Greg Wells: The Abbey Road Sessions

Multiple Grammy-nominated producer, songwriter, and instrumentalist Greg Wells has enjoyed great success in his own studio in Los Angeles. "I'm not in the habit of working in different places. I do everything here, except [work with] a big string section or a big choir, where there are dozens of musicians. At that point, I need to go somewhere bigger."

Wells' credits are extensive. He has collaborated with Katy Perry, Celine Dion, OneRepublic, and the All-American Rejects; co-written Adele's "One and Only" from her Grammy-winning release 21; and shared writing and production credits on Kid Cudi's song from the Hunger Games, "The Killer and The Ruler." Although you'll usually find him working in L.A., Wells was offered an opportunity in 2012 to work in the most famous recording facility in the world—Abbey Road Studios.

"I was there a little under a year ago, doing a string session in Studio 2, the Beatles room, and having the time of my life," Wells explains about his first visit. "I walked into the studio and there are the pianos used on 'Maxwell Silver Hammer,' 'Martha My Dear,' and the last chord at the end of 'Day in the Life.' And they sound just like they did on those records. As soon as you walk into Abbey Road, you see some of the most legendary recording equipment ever made, such as the EMI TG Mark II console. And just sitting in the hallway was a reel-to-reel 4-track like the one used to record Sgt. Pepper."

In addition to the analog recording gear that has been used at Abbey Road for decades, the studio is fully outfitted with state-of-the-art digital equipment, including the facility's digital audio workstations that were recently upgraded to Pro Tools|HDX systems with HD-series I/O. Wells felt the impact immediately.

"During the string session, I went to add a new track and it said that I had a track count of 512. At that point I realized that we are in the future, and it was because of the new HDX system, which I had not worked on before. It just flew like lightning, sounded amazing, and the plug-ins opened so much quicker, even while a track was playing. I really loved it."

A few months later, Wells returned to Abbey Road to produce a track for the London-based band Strangefruit to help kick off a year-long collaboration between Avid and the world's most famous studio. "I got an email saying that they were looking for someone to produce a song in the exact same room that I had been working, using the same system, and would I be interested in doing it. I said as long as I love the song, this sounds like a dream situation!"

However, he was given only three days to record and mix the song. "You never know what you're getting into when you walk into the studio with a band for the first time," Wells notes. "But the singer, Jenny Max, has a beautiful, round voice. Everyone was very together—real team players. And the song was great. So we just launched into it."

Wells says the project went smoothly in large part because of Abbey Road's top-notch staff. "They're all super intelligent and very talented engineers, and really helpful. I figured out early on that Chris, our engineer, was excellent. He got great sounds quickly, so I leaned on him heavily. He had picked out a [Neumann] U67 that was his favorite vocal mic, and I loved it: there was no need to hear anything else. We didn't have a lot of time to experiment. We had to hit the ground running and absolutely do the best job possible given the time constraints."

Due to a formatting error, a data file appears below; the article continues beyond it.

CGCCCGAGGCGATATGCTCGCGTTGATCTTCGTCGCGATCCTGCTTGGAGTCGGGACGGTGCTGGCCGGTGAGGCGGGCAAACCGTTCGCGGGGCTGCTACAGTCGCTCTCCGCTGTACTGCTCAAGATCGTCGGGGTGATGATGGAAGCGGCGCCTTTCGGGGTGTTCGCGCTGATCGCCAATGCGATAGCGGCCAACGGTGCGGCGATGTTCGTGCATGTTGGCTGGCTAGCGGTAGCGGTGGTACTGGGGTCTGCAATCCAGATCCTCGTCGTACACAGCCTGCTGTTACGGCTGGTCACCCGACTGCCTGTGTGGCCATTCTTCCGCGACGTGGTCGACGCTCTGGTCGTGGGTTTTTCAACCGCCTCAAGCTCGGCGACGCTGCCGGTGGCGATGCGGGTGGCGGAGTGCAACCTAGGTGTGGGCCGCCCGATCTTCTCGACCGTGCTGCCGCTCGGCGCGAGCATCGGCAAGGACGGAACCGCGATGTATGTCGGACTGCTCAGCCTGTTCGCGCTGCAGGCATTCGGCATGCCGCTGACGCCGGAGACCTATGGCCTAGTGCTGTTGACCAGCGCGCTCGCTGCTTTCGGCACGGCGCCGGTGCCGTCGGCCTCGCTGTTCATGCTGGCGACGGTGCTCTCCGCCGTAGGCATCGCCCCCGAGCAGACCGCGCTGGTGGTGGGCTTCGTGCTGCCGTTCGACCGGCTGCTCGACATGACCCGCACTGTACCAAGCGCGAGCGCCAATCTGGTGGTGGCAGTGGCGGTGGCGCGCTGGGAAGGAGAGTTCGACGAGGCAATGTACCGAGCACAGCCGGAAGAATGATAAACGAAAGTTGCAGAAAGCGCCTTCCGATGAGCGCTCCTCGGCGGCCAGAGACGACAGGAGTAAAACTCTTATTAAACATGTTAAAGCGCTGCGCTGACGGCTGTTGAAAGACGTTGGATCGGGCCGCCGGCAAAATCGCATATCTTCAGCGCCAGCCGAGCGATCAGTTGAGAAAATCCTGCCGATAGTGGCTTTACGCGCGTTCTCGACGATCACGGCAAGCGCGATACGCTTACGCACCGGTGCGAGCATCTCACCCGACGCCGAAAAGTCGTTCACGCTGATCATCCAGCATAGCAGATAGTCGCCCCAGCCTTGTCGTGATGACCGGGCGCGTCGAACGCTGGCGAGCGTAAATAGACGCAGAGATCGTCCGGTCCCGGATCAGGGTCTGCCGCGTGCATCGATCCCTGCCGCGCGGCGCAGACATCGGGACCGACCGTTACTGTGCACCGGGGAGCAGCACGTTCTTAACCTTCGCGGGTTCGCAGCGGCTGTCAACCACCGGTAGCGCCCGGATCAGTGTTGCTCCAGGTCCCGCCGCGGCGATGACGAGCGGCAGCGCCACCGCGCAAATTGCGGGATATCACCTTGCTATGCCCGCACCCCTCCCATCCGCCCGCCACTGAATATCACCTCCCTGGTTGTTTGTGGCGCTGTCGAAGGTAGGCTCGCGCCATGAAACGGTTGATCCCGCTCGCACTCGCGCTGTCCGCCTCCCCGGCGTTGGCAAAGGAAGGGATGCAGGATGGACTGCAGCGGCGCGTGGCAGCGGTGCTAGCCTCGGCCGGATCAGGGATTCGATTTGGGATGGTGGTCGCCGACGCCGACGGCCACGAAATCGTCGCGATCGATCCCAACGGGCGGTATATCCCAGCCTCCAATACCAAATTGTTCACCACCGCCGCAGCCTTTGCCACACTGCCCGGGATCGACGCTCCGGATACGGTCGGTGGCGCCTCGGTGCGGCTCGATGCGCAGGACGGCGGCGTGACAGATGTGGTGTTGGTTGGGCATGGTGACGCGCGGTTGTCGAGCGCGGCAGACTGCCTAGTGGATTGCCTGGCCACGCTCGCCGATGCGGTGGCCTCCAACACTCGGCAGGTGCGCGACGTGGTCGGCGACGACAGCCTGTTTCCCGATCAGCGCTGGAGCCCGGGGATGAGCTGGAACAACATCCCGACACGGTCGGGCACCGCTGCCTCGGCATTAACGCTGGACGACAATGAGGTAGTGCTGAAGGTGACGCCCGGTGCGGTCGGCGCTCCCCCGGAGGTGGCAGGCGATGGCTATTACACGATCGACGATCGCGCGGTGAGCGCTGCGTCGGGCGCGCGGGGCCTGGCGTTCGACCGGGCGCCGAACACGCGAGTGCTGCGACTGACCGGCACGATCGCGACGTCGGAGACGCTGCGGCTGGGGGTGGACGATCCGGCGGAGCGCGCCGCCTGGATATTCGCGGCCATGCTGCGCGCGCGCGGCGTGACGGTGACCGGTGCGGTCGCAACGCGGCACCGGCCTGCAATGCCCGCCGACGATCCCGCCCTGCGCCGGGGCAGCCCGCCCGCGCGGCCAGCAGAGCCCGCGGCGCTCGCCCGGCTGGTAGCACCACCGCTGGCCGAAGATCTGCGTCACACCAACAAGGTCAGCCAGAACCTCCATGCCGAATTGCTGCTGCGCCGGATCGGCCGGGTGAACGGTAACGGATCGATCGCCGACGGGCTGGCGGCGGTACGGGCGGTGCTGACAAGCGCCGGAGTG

And that's where the new HDX system came into play. "My favorite thing about the Pro Tools|HDX system is that I almost never notice it. That's the best thing about a $12,000 German tube mic from the 1950s: You stop hearing the microphone and you just hear the singer. When gear is really great, you don't notice it—you just hear the music. And that's what I want and what I get from Pro Tools."

What he appreciated most about the HDX system is that he wasn't distracted by technical details such as plug-ins opening slowly or limited track counts. "I want it to be a finely tuned instrument so I can stay completely focused on the band and the song," Wells explains. "I want it to sound incredible and [Avid] has really knocked it out of the park. I can get things sounding record-like very, very quickly. There's a lot more wind in the sails with this HDX system. And here in my own studio I love working with it. I don't even think about it. We can start flying immediately."

When asked about the most memorable moment during his visits to Abbey Road, he, once again, returns to that first day in Studio 2. "We were about an hour into the session and eating some sandwiches, and the studio manager comes in and says 'I see you're having lunch, but we have somebody that needs to come in through the back entrance of the studio. Would you mind, terribly? It's Sir Paul McCartney.' I'd been there for an hour—maybe less—in the Beatles room, completely freaking out over the upright piano used on 'Martha My Dear,' and then a Beatle walks through! He says 'Hello. Hello. How are you?' It was totally nuts. It's not something that happens every day there, but it was funny that it happened the first time I visited the place."

Considering that he had such a historic instrument at his fingertips, I asked Wells if he was tempted to use the piano during the Strangefruit session. "Of course," he says enthusiastically. "We absolutely did. It's all over the track."